It’s important to understand that business in the online world doesn’t always work out as planned. While it’s smart to do the math and make sure you’re making a financially viable acquisition, you should never acquire a site that is out of budget or that you couldn’t afford to lose.
The online business world is volatile and quickly changing, so keep in mind that an acquisition like this might not work, even if you’ve put all of the pre-planning in place. That doesn’t mean that you shouldn’t plan the acquisition or choose not to implement this strategy. The chances are very much in your favor if you understand how the bolt-on strategy works and how to plan for its successful execution.
Now that we’ve looked at the core audience and profit acquisition examples for how to scale your business or portfolio, let’s take a sideroad and look at a different portfolio scaling tactic within the bolt-on strategy.
A Detailed Example of the Bolt-On Strategy in Action: High Budget
As I’m sure you are aware, when you have a portfolio of online businesses, one of your biggest problems is deal flow.
While we’ve talked about how the bolt-on strategy can be used to scale businesses within your portfolio, you can also use it to increase the size and quality of your deal flow and add more profit-generating assets to your portfolio.
This strategy gives you the opportunity to expand your portfolio to include other business models related to the core business model your portfolio is built around. For example, if you have a portfolio of ecommerce businesses, you could acquire a SaaS that deals with inventory management, a 3PL warehouse, and a marketing agency that works with seven-figure plus ecommerce brands.
By owning these additional assets, you have access to the ecommerce companies who are using those services. You can even see how a business is performing in their marketing or inventory management because your companies are the ones managing them.
Using the bolt-on strategy, you can build up your own internal deal flow system of quality ecommerce businesses. With this system in place, you get instant access to quality businesses because you only need to use one of your companies that is managing an aspect of a business and start conducting some due diligence into the asset.
While you’re now aware of the many scaling potentials of this strategy, you might still have some hesitations about the capital and resource commitment required to implement it successfully.
While it does require considerable commitment in those areas, when you compare it to the alternative ways of building your own audience from scratch, you might find it a more viable option.
Three Alternatives to the Bolt-On Strategy
There are really three core online audiences you can build: search engine, organic social, and paid advertising.
If you’ve built a business from the ground up, you’ll know what goes into building one or more of these audiences. If you’ve only ever acquired already-established businesses, then you have been able to skip the audience-building process, which is the main benefit of the bolt-on strategy.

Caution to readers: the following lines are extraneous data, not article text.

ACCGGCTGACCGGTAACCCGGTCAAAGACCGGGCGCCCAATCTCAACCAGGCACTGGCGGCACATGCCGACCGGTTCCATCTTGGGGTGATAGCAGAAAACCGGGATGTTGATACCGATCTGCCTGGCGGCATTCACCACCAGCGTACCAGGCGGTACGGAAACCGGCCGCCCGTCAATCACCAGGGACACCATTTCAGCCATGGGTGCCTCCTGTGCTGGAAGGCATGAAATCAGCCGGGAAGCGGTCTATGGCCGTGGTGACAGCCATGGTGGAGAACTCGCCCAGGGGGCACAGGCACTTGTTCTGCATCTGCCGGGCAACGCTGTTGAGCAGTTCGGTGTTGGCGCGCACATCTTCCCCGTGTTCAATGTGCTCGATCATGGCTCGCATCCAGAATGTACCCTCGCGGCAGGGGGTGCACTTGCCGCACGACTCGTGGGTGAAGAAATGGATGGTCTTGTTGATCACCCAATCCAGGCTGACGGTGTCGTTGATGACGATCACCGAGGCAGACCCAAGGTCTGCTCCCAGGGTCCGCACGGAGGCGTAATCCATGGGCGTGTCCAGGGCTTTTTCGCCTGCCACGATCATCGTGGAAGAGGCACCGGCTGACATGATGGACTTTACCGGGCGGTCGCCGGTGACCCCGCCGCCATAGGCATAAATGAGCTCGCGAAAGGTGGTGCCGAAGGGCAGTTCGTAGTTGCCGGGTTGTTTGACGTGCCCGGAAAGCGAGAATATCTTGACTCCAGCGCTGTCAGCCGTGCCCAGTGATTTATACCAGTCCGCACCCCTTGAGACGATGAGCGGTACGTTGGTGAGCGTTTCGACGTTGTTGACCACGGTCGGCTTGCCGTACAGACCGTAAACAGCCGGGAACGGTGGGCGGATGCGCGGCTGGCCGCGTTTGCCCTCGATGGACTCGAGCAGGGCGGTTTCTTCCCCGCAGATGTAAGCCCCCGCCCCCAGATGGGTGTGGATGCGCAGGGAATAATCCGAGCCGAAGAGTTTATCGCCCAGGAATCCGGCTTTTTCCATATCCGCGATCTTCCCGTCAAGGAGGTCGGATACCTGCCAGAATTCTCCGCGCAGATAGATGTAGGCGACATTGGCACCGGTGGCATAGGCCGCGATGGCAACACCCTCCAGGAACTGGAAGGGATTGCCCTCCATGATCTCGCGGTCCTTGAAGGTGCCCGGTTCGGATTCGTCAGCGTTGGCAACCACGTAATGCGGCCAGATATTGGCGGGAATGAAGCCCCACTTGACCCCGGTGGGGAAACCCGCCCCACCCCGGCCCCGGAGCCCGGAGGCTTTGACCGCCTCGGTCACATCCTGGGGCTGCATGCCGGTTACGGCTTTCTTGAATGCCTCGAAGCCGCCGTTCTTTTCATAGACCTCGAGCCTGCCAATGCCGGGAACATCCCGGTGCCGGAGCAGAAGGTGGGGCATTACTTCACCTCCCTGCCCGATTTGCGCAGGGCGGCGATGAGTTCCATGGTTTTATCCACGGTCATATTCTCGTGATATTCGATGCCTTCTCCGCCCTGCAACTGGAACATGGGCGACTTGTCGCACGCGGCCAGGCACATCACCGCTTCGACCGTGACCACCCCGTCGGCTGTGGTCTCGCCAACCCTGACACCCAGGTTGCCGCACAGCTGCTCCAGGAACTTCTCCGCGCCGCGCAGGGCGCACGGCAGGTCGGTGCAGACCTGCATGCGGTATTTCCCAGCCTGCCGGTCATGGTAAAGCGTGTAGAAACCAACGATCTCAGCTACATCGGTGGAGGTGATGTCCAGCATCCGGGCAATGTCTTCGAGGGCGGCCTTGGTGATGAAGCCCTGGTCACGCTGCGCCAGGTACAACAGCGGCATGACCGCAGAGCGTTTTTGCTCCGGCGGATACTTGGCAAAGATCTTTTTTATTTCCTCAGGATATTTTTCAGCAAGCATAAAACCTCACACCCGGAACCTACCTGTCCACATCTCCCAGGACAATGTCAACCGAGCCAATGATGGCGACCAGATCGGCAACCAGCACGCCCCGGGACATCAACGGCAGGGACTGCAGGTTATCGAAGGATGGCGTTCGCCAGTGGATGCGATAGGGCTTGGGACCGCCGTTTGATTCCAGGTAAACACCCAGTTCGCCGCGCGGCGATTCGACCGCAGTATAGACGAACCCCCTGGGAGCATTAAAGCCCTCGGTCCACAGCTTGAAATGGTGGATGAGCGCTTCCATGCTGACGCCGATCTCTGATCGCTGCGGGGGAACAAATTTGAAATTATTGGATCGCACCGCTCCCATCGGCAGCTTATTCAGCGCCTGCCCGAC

Either way, these are the three alternatives to acquiring an audience.
1. Build Your SEO-Based Audience From Scratch
It can take months, even years to build a presence for your brand on Google. It’s a laborious process of researching keywords to target, consistently pumping out content, and optimizing your content for searches to increase its ranking.
If you don’t have the necessary time and skills to dedicate to this audience-building operation, then you will have to pay SEO experts and writers to build your organic search channel. Needless to say, the work of these experts comes at a price, so make sure you have the disposable capital to invest in this type of project.
If you opt for a social media-based audience, you’ll likely face the same roadblocks.
2. Build Your Organic Social Audience From Scratch
As with an SEO-based audience, it takes months to years to grow organic social traffic.
Also, social media is one of the weakest traffic sources. The audience on social platforms isn’t actively searching for products like they are on search engines like Google. Having said that, statistically, Pinterest has shown to be a profitable channel.
However, even to utilize a channel like this, you’d need a graphic designer to design your posts as it is a visual channel. And that goes for any social channel: you’d need an expert to build that channel for you or show you how to do it, which would take a lot of your time and money.
There is an option to speed up this audience-building process, but that option also comes with its own costs.
3. Run Paid Ad Campaigns
Though paid advertising campaigns are the fastest audience-building channels and can be the most profitable if optimized really well, they are tremendously costly, time consuming, and you will lose a lot of money in the experimental phase of building your campaigns.
Like the other traffic channels, it takes a lot of expertise to build an audience from scratch. You would have to develop this expertise through your own learning or pay a hefty price without any instant wins.
By acquiring an already-established audience, you skip this building phase and are instantly rewarded with new traffic and profits.
Ready to Use the Bolt-On Strategy to Grow Your Business or Portfolio?
The first step is to find a content site that is right for your business. This is a site that is in the same niche as your business or businesses, one that is affordable, scalable and easy to maintain, and one that is profitable, if that is part of your strategy.
To find your ideal bolt-on site, register for a free Empire Flippers account and use our advanced marketplace search filters to sift through our many quality businesses and find your ideal site in minutes.